Ten for One

“What is the deal with French fries?”

She knew her brother was trying to get her attention away from her phone. Yet another topic to make her look across the table at his order. “Uh huh.”

“It’s… a salt potato. What a miracle.”

Her high score was coming up. She just needed to concentrate.

“You like them.”

She felt the fry poke into her cheek, then fold over immediately. Not a crispy fry, but one still soft. Her favorite. She opened her mouth.

“Thought so.” He prodded the corner of her mouth, but didn’t place it in. She tried to move her head a little, without turning her eyes.

Then she got ten fries. She coughed. “Really?”

Her brother shrugged, but her high score remained untouched.

Either about writing or life, pick your choice

As if to remind me that I’m still paying dividends
to an unknown force for the use of this process,
it appears when I least expect it,
accept it,
well at least when I least suspect it
The clash of myself and this efficacy
tends to favour me a little less
and will always inject it,
connect it,
well at least I can’t eject it
But it’s not all bad, because without the fear
this thing uses in its desire to oppress,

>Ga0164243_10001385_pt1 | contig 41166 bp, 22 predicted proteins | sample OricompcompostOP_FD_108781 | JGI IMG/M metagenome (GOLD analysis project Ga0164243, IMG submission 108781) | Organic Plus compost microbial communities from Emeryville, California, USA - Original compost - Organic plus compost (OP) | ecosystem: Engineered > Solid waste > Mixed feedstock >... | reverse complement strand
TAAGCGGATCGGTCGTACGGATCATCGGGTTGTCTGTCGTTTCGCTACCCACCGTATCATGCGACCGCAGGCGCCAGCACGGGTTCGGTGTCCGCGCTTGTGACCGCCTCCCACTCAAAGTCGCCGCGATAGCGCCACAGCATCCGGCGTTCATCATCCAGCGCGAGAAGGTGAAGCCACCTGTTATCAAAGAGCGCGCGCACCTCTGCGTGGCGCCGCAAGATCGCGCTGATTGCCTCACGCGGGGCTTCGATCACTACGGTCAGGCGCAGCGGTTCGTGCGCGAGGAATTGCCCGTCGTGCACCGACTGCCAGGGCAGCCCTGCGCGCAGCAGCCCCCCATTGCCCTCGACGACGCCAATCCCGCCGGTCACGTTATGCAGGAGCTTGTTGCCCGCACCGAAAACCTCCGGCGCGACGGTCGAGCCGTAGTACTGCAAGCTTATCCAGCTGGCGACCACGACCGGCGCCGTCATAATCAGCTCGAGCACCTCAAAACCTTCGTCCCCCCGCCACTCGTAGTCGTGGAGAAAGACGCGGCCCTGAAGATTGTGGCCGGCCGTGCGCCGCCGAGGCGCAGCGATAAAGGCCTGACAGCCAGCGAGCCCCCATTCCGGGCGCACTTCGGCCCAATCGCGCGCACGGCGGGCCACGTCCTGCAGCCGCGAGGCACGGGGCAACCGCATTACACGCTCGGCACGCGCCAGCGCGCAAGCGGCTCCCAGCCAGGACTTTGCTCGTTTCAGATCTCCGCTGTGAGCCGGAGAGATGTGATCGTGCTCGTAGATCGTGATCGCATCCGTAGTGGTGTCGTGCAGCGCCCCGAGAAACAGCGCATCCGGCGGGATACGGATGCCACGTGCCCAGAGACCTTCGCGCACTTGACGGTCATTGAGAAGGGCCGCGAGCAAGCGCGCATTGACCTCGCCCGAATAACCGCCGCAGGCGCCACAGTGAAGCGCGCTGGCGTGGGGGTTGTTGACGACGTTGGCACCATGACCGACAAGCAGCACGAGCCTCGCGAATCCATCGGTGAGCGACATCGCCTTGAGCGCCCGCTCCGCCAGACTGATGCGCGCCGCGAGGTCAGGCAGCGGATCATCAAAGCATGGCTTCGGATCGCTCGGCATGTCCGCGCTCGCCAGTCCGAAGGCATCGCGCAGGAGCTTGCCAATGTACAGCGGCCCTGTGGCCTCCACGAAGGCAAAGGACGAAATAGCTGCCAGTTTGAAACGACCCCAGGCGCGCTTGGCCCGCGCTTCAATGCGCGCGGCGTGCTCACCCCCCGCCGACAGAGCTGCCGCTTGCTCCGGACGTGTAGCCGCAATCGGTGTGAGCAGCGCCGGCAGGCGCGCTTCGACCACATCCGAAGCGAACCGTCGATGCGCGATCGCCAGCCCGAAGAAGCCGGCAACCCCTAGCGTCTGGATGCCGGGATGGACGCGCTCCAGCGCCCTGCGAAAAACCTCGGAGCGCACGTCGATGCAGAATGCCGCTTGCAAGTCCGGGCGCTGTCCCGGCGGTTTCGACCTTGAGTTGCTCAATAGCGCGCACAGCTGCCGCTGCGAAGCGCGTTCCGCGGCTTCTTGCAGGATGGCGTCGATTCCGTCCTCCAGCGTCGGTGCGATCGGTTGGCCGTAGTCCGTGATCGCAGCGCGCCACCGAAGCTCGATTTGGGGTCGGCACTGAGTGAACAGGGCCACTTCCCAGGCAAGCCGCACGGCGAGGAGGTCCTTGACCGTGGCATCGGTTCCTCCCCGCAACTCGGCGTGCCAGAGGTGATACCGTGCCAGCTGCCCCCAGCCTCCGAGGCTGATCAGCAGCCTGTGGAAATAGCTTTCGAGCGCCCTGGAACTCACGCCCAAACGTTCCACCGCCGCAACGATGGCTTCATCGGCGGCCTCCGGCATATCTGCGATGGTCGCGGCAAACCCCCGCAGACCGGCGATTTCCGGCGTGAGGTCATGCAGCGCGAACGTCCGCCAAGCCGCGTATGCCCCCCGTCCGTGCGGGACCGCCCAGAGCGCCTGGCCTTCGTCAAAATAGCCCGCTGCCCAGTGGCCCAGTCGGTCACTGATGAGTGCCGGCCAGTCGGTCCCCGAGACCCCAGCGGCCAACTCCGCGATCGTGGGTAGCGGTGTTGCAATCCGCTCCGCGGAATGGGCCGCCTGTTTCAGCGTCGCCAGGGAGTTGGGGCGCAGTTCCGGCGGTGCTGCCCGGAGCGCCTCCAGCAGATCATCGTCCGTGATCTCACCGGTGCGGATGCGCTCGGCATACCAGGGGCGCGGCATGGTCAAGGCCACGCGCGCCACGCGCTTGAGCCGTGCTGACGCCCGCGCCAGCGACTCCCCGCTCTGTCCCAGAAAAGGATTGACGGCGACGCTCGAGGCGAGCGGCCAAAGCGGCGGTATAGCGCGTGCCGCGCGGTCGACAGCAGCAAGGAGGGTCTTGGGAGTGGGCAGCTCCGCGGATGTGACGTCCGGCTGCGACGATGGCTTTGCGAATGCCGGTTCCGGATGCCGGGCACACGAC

I would neglect it,
or object it,
well at least try to correct it
but at most I can respect it

Didn’t lie, but it wasn’t so bad

Vidvan was settled back at his station when Iqbal came to him. He was tugging at his perfectly groomed beard, making it less perfectly groomed. Vidvan didn’t know why he bothered with it if he was going to mess it up in public.

Then Iqbal grabbed Vidvan by the ear. “Ow! I’m not a child anymore!”

“Are you not?” Iqbal hissed, dragging him from the station. He let go of Vidvan’s ear by the time they reached the hallway, but Vidvan knew better than to do anything but follow him. All the way to Iqbal’s chambers. Which was when he turned on Vidvan with the words he dreaded to hear the most. “You left?”

Vidvan felt the blood drain from his face. “I-I…”

It occurred to him that he should have lied, but now it was too late. “You know what will happen if someone finds out?”